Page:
From 1985 to 1996, Thailand was the fastest growing economy in the world. The Asian financial crisis in 1997 resulted in severe economic collapse resulting in the effective de-valuation of the Thai currency, the baht. Since then, however, Thailand has remained an emerging economy with an impressive export performance despite political turmoil which erupted in 2006.
A constitutional monarchy since 1932, the King of Thailand is widely revered within the country. King Bhumibol, the ninth in the Chakri dynasty which has ruled Thailand since 1782, is the nation's longest serving monarch. The love felt by Thai people towards the King is difficult for most foreigners to comprehend.
- Thailand has a very high level of participation in education with a flourishing system of public and private institutions. The Thai tradition of respect for elders and learning contributes to an impressive commitment to education within the country.
- Thailand is well known for its nightlife and vice trade. It is estimated that out of 10 million or so people living in Bangkok (or Krung Thep) that nearly 400,000 are sex workers. A complex set of economic and social factors has brought about this situation.
- In 2006, Thailand was plunged into political crisis beginning with protests and then an army coup which deposed elected Prime Minister Thaksin Shinawatra. Despite a new constitution and successful elections in 2007, the political problems, which led to the 2006 coup, still exist.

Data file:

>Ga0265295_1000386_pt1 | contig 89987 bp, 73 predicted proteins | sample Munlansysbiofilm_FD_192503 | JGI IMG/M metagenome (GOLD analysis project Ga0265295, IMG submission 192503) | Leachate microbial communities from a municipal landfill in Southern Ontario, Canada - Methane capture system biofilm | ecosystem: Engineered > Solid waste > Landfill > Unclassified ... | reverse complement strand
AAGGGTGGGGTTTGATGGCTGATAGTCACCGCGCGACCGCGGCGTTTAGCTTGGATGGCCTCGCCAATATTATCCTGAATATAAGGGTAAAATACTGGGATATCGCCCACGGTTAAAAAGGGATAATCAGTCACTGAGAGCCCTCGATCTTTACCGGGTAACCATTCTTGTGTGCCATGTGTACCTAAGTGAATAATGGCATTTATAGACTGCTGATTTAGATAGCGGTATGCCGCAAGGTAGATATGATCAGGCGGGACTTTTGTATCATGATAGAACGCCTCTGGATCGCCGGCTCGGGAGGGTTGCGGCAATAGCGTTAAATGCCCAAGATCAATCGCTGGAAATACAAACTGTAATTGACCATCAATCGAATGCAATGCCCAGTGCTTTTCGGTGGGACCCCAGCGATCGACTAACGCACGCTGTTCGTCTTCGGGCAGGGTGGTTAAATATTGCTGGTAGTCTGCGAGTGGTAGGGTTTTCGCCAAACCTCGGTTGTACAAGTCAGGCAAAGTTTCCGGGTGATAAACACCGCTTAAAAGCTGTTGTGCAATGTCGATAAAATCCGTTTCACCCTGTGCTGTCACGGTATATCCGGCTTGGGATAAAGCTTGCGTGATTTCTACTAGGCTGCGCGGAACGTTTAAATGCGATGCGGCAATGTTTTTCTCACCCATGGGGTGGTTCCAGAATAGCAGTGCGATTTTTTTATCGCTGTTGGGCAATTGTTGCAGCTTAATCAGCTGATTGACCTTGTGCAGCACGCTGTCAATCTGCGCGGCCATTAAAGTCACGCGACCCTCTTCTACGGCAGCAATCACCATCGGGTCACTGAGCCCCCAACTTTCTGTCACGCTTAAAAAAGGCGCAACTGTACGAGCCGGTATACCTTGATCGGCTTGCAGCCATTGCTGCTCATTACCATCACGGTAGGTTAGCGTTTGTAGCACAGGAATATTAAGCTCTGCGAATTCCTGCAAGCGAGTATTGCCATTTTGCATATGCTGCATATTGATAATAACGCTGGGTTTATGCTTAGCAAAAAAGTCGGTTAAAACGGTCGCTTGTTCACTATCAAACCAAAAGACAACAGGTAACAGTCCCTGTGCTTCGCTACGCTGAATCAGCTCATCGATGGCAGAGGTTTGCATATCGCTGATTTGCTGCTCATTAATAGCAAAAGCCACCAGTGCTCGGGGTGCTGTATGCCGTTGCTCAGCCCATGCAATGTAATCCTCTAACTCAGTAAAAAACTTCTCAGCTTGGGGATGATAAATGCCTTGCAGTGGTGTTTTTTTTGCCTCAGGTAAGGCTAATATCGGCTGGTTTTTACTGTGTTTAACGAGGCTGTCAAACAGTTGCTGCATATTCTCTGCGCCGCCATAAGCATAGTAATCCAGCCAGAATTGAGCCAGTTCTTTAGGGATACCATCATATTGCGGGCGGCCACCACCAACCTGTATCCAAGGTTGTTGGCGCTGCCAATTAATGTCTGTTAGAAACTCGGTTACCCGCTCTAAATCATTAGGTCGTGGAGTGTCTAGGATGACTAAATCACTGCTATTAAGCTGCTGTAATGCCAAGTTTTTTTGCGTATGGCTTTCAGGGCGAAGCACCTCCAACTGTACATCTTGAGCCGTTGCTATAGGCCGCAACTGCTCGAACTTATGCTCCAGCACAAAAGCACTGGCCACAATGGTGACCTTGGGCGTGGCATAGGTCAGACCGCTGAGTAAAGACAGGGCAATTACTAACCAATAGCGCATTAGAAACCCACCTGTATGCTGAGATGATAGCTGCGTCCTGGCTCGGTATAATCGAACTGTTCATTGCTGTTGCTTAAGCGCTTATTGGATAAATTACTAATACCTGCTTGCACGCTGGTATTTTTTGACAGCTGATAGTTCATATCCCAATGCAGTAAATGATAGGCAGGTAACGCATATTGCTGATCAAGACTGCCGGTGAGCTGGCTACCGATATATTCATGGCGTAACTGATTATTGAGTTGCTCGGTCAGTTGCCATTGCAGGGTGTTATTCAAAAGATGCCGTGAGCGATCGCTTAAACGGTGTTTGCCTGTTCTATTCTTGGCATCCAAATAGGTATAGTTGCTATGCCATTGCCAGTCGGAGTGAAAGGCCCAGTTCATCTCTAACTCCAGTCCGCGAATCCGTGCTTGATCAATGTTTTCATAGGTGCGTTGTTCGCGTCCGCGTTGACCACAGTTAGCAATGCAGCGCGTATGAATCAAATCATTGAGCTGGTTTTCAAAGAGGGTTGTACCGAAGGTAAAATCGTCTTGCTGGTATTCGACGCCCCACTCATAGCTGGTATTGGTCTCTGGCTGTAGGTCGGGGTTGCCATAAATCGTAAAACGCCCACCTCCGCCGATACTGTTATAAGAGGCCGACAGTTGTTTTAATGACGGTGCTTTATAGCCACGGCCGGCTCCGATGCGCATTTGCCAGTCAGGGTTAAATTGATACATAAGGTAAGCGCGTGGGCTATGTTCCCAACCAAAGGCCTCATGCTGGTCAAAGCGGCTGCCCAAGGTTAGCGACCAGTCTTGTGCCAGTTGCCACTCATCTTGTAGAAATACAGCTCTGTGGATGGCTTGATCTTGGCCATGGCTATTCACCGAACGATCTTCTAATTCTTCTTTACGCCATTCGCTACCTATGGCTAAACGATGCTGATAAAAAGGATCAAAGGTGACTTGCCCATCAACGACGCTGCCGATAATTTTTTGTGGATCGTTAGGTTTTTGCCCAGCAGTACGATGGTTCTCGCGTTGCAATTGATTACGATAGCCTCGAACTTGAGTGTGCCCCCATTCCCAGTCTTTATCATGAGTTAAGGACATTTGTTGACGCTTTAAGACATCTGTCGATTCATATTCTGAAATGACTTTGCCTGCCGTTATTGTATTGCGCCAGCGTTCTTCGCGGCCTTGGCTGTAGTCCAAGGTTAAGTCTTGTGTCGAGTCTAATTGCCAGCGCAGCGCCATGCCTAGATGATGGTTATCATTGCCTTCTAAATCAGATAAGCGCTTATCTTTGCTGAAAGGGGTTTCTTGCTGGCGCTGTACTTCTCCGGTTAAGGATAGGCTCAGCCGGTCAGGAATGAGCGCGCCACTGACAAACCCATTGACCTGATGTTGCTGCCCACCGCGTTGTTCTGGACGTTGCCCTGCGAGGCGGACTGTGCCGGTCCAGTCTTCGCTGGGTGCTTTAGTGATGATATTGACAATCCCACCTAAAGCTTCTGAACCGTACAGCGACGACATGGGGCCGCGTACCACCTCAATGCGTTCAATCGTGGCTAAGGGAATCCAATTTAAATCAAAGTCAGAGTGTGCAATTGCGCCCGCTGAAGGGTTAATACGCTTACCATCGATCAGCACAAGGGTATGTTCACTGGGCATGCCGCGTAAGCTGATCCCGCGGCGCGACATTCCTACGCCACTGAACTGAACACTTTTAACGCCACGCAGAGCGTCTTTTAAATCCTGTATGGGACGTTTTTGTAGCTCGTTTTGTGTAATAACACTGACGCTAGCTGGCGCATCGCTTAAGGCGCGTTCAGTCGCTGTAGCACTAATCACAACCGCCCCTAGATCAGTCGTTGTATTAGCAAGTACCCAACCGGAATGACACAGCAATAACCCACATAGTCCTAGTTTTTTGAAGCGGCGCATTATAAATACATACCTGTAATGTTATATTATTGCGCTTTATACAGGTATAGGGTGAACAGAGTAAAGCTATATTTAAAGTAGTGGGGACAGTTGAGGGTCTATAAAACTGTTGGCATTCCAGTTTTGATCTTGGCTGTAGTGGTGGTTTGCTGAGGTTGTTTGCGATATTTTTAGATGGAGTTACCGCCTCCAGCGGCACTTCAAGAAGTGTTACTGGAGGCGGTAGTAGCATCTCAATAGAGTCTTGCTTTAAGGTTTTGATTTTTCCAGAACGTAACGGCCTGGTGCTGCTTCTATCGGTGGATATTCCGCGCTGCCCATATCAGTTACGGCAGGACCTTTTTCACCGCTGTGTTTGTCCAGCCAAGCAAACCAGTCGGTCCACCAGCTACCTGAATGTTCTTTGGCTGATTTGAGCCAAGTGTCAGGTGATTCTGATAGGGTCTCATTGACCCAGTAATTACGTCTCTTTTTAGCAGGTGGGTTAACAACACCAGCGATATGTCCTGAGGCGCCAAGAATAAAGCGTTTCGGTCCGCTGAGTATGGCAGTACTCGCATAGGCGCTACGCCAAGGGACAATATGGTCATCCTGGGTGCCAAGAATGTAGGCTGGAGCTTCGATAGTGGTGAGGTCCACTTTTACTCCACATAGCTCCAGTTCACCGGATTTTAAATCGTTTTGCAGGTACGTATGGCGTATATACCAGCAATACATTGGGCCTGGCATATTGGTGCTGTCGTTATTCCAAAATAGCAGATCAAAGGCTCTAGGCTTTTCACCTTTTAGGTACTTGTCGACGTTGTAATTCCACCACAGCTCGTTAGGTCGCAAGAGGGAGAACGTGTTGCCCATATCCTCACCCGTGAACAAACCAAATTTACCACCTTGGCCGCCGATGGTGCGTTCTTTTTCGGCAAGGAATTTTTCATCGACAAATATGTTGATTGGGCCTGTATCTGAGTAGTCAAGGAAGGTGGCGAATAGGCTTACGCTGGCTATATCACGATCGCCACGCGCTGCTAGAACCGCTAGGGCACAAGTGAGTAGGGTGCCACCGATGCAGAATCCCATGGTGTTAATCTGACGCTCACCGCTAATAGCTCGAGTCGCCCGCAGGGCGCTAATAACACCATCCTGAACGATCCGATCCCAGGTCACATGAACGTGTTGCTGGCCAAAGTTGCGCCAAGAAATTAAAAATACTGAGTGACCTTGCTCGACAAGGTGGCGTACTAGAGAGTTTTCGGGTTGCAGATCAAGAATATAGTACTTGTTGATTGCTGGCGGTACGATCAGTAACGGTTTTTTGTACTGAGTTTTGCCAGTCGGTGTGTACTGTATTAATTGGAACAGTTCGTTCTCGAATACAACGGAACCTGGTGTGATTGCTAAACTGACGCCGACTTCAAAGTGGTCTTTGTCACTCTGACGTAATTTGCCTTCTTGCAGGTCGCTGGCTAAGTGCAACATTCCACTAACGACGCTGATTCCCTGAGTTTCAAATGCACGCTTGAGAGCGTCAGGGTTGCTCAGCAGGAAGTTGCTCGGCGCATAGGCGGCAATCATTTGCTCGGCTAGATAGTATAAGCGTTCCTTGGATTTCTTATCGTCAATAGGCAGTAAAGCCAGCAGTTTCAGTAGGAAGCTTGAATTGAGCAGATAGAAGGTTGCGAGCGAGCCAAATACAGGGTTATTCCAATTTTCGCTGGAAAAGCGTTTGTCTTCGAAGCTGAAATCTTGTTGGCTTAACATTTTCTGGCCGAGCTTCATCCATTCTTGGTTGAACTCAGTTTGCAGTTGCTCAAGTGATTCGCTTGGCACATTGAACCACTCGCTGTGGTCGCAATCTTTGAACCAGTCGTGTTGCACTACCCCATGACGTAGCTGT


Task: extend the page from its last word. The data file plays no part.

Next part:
- Anti-government protestors occuied Government buildings and Thailand's main airport in 2008 protesting against the then Prime Minister, a brother-in-law of Mr. Shinawatra. This government was susequently dissolved by the constitutional court and a new government installed. Recently a new wave of anti-government riots broke out in Bangkok, this time in support of Mr. Shinawatra.
- Then government led by Prime Minister Abhisit Vejjajiva was elected after the previous governing party was dissolved by court order.This government oversaw a country which was making some economic progress but faced a tense standoff against the 'Red Shirt' movement aligned with Thaksin. This movement claimed that the government was not democratic and was calling for reforms to Thailand's constitution
- Next was a government led by Yingluck Shinawatra, sibling sister to Thaksin Shinawatra was generally popular but plagued by suggestions that she was just the puppet of her exiled brother. The government was later replaced by the military coupe amongst growing unrest and militant political events.
- Current government is led by the questionable self appointed prime minister Prayuth Chan-O-Cha - the Army General that led the coup.